Local Participation

Local authorities in the United Kingdom are recognised by central government as key agents to achieving the national net zero target aimed at stabilising global temperatures at or below 1.5 degrees in line with the Paris Climate Agreement. Since 2018, over 75% of local authorities have declared climate emergencies committing to achieving net zero greenhouse gas emissions. This paper presents the findings of a review of official public records published by 308 local authorities, City Regions and Combined Authorities declaring climate emergencies.
The main street in 1950s (left) and now (right).
Increasing attention has been given to historically and culturally significant traditional villages in China in the past five years. Two key themes have been protection and usage. Rural tourism has been recognized as a key approach to rural development and poverty alleviation. Through a systematic knowledge review, this paper proposes an integrative and sustainable Rural Tourism-based Traditional Village Revitalization model to better understand the relationship between rural tourism and village revitalization.
Elsevier, Current Opinion in Environmental Sustainability, Volume 26-27, 1 June 2017
Spatial distribution of deforestation observed in 1988–2004 and 2005–2014, including the main territorial units (agrarian settlements) created prior to 2004 and subsequently, along with key transportation infrastructure (paved roads and ports).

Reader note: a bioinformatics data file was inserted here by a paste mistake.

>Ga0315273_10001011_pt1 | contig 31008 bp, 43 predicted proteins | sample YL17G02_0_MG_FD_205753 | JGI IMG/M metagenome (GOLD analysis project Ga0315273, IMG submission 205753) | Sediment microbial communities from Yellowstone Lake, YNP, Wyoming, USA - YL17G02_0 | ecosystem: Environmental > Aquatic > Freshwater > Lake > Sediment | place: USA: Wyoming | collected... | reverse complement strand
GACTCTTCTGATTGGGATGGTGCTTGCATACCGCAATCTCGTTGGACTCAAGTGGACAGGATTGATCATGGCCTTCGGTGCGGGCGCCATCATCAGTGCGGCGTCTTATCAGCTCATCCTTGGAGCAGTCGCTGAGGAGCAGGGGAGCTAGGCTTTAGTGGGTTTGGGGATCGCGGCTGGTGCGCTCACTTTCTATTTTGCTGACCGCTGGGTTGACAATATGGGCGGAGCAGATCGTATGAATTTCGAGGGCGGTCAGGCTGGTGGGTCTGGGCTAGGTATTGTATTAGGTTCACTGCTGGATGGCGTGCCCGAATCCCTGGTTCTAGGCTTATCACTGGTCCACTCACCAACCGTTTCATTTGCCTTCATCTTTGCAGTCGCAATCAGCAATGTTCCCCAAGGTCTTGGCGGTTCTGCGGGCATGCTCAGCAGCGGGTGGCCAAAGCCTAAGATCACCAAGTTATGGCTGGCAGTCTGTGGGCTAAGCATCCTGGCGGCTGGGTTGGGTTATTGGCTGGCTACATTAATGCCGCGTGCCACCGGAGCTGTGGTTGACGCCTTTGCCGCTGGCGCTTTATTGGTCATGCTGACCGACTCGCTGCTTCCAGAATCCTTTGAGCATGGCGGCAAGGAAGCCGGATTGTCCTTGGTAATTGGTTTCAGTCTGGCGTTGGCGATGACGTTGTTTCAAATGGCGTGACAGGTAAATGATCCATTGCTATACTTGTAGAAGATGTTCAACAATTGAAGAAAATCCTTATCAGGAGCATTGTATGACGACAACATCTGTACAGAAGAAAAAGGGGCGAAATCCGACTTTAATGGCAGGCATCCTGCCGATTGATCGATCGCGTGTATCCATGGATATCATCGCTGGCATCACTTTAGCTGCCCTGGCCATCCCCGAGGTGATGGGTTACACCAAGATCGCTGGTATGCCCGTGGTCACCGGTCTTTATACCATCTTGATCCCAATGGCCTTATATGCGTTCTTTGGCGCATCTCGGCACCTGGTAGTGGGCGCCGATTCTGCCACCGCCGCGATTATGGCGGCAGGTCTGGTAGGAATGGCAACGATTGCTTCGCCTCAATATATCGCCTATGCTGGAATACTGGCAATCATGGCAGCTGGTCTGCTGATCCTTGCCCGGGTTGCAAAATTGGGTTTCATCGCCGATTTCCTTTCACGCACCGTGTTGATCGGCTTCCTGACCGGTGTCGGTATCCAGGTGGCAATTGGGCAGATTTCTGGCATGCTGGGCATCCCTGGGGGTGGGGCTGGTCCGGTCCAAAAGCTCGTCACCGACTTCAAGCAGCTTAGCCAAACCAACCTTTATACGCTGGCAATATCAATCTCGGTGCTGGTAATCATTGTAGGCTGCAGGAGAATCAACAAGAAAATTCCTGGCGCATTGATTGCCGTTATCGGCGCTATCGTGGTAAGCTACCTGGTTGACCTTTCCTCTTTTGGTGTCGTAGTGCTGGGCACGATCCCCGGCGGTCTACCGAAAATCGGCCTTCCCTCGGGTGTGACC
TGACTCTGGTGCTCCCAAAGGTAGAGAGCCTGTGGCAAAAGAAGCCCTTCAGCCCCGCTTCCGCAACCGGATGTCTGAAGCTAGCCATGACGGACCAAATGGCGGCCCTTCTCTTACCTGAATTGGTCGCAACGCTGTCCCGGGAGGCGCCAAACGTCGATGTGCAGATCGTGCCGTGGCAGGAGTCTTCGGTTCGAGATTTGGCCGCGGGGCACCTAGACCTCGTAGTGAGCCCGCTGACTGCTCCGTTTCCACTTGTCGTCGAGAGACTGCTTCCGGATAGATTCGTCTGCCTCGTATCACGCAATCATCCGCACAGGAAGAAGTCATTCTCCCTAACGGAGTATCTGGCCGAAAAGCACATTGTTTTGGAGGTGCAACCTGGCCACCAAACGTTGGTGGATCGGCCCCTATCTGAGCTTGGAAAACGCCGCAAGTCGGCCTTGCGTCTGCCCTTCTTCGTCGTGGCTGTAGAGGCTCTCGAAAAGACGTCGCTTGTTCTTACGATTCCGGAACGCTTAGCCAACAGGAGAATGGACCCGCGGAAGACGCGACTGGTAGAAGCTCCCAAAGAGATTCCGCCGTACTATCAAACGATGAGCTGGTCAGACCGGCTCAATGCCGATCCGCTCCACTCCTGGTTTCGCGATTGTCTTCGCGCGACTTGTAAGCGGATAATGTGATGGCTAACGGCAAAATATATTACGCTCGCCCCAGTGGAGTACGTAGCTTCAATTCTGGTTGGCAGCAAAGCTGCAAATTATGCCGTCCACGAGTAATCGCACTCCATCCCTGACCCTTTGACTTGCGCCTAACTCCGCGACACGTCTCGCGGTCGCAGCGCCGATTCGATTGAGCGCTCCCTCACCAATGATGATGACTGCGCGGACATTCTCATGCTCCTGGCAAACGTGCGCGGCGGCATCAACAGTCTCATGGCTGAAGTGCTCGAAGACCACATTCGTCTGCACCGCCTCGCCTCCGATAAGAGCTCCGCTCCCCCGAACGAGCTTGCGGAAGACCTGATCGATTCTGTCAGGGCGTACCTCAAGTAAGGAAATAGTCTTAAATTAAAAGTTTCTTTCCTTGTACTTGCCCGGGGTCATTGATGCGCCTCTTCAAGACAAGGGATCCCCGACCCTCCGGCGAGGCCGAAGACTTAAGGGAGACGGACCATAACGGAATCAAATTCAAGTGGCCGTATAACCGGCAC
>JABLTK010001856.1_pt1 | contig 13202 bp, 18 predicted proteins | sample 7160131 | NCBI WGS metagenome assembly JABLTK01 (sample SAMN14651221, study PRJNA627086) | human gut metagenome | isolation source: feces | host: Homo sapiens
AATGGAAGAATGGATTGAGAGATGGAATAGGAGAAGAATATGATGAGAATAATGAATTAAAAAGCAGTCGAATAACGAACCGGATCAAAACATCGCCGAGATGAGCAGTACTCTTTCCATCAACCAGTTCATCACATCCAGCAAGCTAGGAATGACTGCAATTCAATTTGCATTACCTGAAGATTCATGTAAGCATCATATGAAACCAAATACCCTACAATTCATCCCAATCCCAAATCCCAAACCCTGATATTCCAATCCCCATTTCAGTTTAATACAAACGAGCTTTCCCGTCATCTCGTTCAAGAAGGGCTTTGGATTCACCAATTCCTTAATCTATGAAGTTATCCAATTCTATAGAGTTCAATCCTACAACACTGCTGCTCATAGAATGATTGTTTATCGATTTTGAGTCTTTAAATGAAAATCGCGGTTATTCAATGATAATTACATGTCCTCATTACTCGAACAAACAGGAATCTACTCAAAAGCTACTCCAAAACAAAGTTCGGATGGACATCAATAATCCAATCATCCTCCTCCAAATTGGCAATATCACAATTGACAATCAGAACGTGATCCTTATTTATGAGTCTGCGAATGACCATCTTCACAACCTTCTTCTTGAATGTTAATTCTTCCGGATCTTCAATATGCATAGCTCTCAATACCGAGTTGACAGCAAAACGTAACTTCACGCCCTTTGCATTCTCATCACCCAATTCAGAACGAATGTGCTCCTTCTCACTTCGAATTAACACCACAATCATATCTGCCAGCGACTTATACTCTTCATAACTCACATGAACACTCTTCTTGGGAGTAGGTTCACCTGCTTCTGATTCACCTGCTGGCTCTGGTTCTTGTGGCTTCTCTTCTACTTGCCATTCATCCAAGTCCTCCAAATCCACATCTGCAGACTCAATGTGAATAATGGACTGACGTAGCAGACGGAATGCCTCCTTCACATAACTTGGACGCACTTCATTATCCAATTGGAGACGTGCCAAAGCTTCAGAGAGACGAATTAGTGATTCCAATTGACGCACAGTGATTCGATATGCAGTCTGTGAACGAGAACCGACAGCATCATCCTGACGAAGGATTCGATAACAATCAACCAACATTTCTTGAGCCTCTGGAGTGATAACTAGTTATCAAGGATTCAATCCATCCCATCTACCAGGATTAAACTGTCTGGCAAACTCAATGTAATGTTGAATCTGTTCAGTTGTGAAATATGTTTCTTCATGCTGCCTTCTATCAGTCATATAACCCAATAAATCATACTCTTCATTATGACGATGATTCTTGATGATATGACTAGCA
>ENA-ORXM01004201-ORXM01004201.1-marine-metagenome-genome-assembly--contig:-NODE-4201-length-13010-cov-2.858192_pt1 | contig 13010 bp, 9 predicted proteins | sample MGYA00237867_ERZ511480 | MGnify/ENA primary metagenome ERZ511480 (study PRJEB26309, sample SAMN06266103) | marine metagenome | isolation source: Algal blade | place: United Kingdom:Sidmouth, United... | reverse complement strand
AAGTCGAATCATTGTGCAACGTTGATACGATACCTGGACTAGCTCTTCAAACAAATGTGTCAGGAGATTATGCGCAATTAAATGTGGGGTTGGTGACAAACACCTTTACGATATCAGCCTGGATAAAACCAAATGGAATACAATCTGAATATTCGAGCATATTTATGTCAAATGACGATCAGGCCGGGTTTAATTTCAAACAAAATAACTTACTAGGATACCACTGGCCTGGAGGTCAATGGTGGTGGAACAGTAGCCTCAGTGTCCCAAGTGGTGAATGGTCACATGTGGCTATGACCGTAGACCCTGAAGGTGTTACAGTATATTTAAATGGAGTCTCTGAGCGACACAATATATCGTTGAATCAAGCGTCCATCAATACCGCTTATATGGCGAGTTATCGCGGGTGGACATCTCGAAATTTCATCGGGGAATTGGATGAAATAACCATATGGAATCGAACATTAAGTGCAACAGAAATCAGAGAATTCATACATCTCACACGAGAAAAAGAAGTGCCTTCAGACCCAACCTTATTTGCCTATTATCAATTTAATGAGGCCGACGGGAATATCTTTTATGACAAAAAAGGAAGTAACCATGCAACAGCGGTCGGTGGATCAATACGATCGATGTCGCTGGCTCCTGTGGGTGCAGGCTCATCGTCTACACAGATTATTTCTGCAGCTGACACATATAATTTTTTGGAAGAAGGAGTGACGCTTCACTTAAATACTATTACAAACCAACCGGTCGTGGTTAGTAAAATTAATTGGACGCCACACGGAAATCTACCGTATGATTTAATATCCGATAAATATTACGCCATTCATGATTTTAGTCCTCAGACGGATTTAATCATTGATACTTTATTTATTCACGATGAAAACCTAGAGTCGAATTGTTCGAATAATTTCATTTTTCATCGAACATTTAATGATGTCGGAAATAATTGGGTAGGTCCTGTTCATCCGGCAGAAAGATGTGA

The Brazilian Amazon is being affected by the new worldwide geopolitical transformation that is tending towards an integrated global economy. In the region environmental considerations have not been adequately incorporated into long-term land use planning and this failure has partly been due to the complexities of the country's existing inter-sectorial institutional arrangements. In this paper, we briefly explore two distinct economic development phases that have been reshaping Amazonian landscapes since the 1990s.
Although it is one of the poorest countries in the world, devastated by the 1994 Genocide against the Tutsi and heavily aid-dependent, Rwanda has achieved most of its Millennium Development targets for health. This article discusses how it managed this, when many countries in Sub-Saharan Africa failed to achieve theirs, and assesses the sustainability of its solutions.
Access to water in Sub-Saharan Africa (SSA) continues to be a challenge to the extent that there are more people without access to water in 2015 than in 1990. This indicates that current approaches to water provision have been ineffective. Governments have failed to provide a structure, mechanisms or approaches that guarantee water for ALL, resulting in a vacuum which has been ‘filled’ by a number of social actors (NGOs, Faith Based Organisations, Donors).